SCI's Marketplace Lending Securitisation Seminar provides an in-depth examination of the burgeoning marketplace lending securitisation landscape. Together with overviews of transaction structuring/credit considerations and the biggest platforms involved, panel discussions will focus on opportunities and challenges from the perspective of both aggregators/sponsors and investors. A sector outlook will also gauge prospects for growth and demand, as the asset class continues to evolve.

Recent sample coverage of the sector in SCI is presented under the agenda.











250 West 55 Street, New York, NY





Albert Periu, Head of Capital Markets, Funding Circle

This panel will examine the opportunity offered by marketplace lending ABS for aggregators/sponsors, such as low cost of funding.
What motivates marketplace lending securitization sponsors? 
What are their key requirements?
An overview of the biggest platforms and how they differentiate themselves (Lending Club, Prosper and others). 
How do new funds (aggregators) get started? How do they select a platform?
How are banks becoming more involved in this space?

Lawton Camp, Kaye Scholer
Panel includes:
Mike Joplin, Servatus
David Klein, CommonBond
Michael Lamont, Seer Capital
Albert Periu, Funding Circle


A look at the constituent parts of a marketplace lending securitization structure. This panel will provide an overview of credit enhancement/subordination, underwriting/origination, servicing and compliance requirements.
Discussions will cover:
Warehouse funding structures and underwriting/origination considerations.
Key securitization features and considerations.
How the rating agencies review transaction structures.
Regulatory issues and the impact on structuring.

Henry Morriello, Kaye Scholer
Angela Ceresnie, Orchard
Larry Chiavaro, First Associates
Christopher Johnson, Prospect Street
Peter Morreale, Goldman Sachs
Eric Rapp, DBRS
Stephanie Yeh, Credit Suisse


This panel will examine the opportunity offered by marketplace lending ABS for investors, such as assets with varying credit quality and attractive yields, and how they get comfortable with the asset class.
What motivates marketplace lending investors and what are their key requirements?
How does the limited performance history of the asset class impact investor decisions?
How do investors evaluate risk associated with: platform/technology; borrowers; regulations and other variables?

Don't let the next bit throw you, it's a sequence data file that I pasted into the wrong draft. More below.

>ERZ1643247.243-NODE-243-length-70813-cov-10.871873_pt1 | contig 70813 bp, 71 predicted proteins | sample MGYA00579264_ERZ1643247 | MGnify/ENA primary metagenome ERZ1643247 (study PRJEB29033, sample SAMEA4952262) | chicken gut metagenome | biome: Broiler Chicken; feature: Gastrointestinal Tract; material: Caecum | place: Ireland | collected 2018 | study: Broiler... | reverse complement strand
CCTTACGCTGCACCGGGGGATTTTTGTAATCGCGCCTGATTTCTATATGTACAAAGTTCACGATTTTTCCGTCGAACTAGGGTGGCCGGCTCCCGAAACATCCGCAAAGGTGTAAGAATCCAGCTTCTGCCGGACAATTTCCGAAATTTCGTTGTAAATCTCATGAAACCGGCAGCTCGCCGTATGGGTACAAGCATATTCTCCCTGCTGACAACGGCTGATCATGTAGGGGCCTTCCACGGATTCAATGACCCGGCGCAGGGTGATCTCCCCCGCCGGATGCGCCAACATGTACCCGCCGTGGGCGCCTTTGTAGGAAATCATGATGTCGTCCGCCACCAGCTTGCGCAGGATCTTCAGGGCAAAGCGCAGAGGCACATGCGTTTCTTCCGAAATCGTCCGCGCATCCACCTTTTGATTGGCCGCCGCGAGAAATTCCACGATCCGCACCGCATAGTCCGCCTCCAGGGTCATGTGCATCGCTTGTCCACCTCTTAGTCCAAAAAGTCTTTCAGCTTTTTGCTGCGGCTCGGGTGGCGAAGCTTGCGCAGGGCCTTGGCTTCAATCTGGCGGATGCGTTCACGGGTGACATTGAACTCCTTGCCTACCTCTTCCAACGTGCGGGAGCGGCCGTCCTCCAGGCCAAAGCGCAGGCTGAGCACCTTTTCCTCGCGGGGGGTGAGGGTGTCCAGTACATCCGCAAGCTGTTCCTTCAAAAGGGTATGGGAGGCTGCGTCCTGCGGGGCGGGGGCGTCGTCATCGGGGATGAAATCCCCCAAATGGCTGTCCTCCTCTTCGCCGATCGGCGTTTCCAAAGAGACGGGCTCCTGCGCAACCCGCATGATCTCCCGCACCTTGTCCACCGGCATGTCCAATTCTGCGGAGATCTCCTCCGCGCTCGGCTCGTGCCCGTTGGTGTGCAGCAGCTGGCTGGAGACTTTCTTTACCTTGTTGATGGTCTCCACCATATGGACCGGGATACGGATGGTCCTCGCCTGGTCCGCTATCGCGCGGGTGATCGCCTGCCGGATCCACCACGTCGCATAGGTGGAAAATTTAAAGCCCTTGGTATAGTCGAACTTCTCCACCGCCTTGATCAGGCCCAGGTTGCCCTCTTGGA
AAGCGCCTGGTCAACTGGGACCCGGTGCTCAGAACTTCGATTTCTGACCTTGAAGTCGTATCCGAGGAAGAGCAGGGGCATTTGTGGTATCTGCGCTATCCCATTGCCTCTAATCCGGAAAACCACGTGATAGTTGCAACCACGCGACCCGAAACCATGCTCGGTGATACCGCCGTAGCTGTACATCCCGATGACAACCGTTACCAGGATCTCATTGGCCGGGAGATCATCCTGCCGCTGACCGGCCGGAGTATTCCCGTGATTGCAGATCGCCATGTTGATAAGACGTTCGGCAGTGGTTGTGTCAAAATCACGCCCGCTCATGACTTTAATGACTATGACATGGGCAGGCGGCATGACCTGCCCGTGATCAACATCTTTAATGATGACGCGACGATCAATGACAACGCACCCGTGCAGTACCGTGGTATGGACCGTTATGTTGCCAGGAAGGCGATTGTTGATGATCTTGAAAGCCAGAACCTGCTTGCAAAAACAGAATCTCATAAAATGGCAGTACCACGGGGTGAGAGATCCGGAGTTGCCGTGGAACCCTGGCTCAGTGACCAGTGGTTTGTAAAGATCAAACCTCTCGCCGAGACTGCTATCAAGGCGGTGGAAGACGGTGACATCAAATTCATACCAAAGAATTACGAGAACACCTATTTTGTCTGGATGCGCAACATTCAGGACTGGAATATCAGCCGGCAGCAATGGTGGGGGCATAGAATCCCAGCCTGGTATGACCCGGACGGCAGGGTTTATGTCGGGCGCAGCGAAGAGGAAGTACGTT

Where do investors see relative value in the asset class?

Tim Madigan, Citi
Panel includes:
Ram Ahluwalia, Peer IQ
Paul Mangione, Apollo
John Di Paolo, Prudential
Sonal Patel, BNY Mellon

Marketplace lending has moved into areas such as commercial mortgages, residential mortgages and student loans. How is the marketplace lending securitization asset class likely to evolve going forward? This panel will discuss how challenges such as asset aggregation and supply can be overcome. It will also gauge prospects for growth and demand.
What are originators and aggregators looking for, but have not yet received from securitization?
What role does technology play in the asset class and how is it expected to evolve?
Discuss potential new structures.

William Black, Moody's
Rohit Arora, Biz2Credit
Nikki Baldonieri, QuietStream
Rob Levy, Avant
Steve Moffitt, Goldman Sachs
Jeffrey Rogers, LiftForward
Mitch Wasterlain, CAPFUNDR


7:00 CLOSE


A sample of delegates registered:

Jeff Ader Bunge
Deepak Agnani PeerIQ
Doru Ambarus Banca IMI Securities Corp.
Daniel Arlotta Garnet Capital
Manavinder Bains PeerIQ
Oren Bass Pave
Hermina Batson MUFG Union Bank, N.A.
Megan Bloomer Third Point
Justin Burns Atalaya Capital Management
Nicholas Calamari 1/0 Capital LLC
Charles Callahan Societe Generale
Salvatore Carvo MUFG UnionBank
Pauline Christo Kaye Scholer/Goldman Sachs
Wendy Cohn Fitch Ratings
Paul Cuccurullo Amherst Advisory & Management
Michael Dean Fitch Ratings
Pete Devonshire Societe Generale
Andrew Dominus Seer Capital
Randy Dotemoto Rinato Financial, LLC
Alistair Dunlop Clifford Chance US LLP
Angie Fenske CarVal Investors
Robert Finlay QuietStream Financial
Bill Franey AmeriMerchant
Robert Friedberg 20 Gates Management
Izumi Fukushima Rabobank
Charlie Gentles Avant
Radhakrishna Gowrishankara Nomura
Christian Greco Goldman Sachs
David Gussmann Amherst Advisory & Management
Christian Haesslein DZ BANK
Lisa Hernandez Deloitte & Touche, LLP
Ana Lynn Iacoviello Morgan Stanley
Sarah Ishman Morgan Stanley
Jessica Jiang Morgan Stanley
Mike Joplin Servatus Corporation
Raechelle Joplin Servatus Corporation
Peter Kambeseles Standard & Poor's
Sean Keating Credit Suisse Asset Management
Dennis Knitowski MUFG Union Bank, N.A.
John Kohler Loanz  Inc.
Ellen Koo Deloitte
James Lavelle Two Sigma Investments
Andrew Lukes Market Genomics LLC
John Maclay Societe Generale Americas
Peter Mallik PeerIQ
John Malone Deutsche Bank
Paul Marchese Clayton Holdings LLC
Jeremy Mathis Lloyds Bank plc
John Mawe Awbury